Mr. Wise now appeals the district court's order. He argues: (1) the district court erroneously applied the "some evidence" standard in reviewing his due process claim; (2) the district court erred by not conducting an evidentiary hearing; (3) the district court erred by failing to rule on his petition in a timely manner; and (4) these errors cumulatively warrant reversal. We address each claim below.
Mr. Wise argues the district court erroneously determined sufficient evidence supported the Board's determination as to the disciplinary charges. Specifically, he claims the court reviewed the Board's conclusion for "some evidence," rather than for "substantial evidence," which he asserts an Army regulation requires.
"In reviewing a denial of a petition for habeas corpus, we review the district court's conclusions of law de novo and accept its findings of fact unless they are clearly erroneous." Hickman v. Spears, 160 F.3d 1269, 1271 (10th Cir. 1998); see also Ruggiano v. Reish, 307 F.3d 121, 126-27 (3d Cir. 2002) (applying same standard of review to § 2241 petition involving good time credit issue). Contrary to Mr. Wise's contention, the burden of proof announced in an Army regulation does not impact habeas review based on an insufficient evidence claim. The appropriate inquiry is whether "there was sufficient evidence for any rational fact finder" to find Mr. Wise committed the disciplinary infractions by a greater weight of the evidence. Romano v. Gibson, 278 F.3d 1145, 1154 (10th Cir. 2002).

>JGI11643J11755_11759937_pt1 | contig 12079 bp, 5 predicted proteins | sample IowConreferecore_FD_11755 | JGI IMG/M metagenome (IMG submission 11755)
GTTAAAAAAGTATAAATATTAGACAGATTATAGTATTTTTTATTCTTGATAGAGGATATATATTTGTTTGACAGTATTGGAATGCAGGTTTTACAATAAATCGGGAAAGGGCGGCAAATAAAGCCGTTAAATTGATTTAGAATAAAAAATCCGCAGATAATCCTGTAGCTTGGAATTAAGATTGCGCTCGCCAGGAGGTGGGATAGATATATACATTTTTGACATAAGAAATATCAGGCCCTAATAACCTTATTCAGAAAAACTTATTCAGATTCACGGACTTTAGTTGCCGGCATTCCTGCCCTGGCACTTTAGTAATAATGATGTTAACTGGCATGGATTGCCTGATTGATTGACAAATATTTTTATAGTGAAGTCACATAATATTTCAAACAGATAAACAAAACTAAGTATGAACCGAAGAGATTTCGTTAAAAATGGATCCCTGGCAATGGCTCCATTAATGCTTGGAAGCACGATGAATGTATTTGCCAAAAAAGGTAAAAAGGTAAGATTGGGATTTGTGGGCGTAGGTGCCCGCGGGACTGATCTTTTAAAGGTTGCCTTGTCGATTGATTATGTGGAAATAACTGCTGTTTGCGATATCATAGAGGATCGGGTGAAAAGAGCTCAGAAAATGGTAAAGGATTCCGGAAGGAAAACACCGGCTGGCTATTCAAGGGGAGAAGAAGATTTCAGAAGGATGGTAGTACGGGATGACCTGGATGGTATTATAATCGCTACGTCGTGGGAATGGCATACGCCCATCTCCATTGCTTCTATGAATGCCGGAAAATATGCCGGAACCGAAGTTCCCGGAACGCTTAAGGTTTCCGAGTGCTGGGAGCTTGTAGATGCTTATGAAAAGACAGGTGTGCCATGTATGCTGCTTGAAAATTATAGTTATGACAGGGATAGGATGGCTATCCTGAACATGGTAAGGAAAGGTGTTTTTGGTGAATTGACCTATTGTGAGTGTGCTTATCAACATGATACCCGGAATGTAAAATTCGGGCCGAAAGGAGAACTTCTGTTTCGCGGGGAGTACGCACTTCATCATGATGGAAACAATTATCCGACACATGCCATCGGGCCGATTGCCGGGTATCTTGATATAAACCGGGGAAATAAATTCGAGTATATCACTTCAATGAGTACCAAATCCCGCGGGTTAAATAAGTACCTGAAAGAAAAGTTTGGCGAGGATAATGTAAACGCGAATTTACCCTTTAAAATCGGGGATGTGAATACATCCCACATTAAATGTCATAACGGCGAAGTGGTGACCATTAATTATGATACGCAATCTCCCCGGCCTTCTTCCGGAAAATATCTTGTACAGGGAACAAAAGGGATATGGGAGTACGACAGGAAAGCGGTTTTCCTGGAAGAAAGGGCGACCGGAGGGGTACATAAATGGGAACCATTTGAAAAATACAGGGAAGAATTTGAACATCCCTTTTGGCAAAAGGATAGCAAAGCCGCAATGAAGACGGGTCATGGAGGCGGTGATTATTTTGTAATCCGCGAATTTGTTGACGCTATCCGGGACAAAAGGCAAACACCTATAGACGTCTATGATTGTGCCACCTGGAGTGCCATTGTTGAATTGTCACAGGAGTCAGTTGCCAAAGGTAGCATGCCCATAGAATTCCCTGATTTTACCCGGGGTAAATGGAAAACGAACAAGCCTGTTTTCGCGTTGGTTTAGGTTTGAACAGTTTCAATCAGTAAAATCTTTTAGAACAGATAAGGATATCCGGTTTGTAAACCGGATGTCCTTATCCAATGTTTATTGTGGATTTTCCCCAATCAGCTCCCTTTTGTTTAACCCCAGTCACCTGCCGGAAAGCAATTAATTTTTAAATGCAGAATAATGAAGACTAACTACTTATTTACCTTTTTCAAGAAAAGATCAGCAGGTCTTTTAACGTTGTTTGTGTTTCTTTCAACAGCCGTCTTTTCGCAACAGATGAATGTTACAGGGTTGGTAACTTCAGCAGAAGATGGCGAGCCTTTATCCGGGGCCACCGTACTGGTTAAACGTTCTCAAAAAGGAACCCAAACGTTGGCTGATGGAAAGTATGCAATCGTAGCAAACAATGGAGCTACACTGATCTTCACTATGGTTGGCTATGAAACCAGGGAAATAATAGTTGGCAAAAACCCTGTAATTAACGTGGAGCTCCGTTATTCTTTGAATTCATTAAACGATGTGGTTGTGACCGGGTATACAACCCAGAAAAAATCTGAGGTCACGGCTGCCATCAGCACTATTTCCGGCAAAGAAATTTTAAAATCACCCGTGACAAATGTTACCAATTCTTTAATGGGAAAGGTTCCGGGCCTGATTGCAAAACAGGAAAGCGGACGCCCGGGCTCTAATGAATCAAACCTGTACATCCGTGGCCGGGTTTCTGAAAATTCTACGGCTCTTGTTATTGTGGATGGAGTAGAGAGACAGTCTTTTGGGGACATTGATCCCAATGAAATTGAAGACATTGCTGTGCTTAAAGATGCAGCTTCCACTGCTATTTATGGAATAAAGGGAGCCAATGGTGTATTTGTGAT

Here, the Board received evidence from three confidential sources who "provided independently verified reliable information in the past." At least one of the sources indicated he witnessed Mr. Wise's misconduct. Based on this evidence, a rational trier of fact could determine Mr. Wise committed the disciplinary infractions. Accordingly, we affirm the district court's determination that sufficient evidence supported the Board's determination.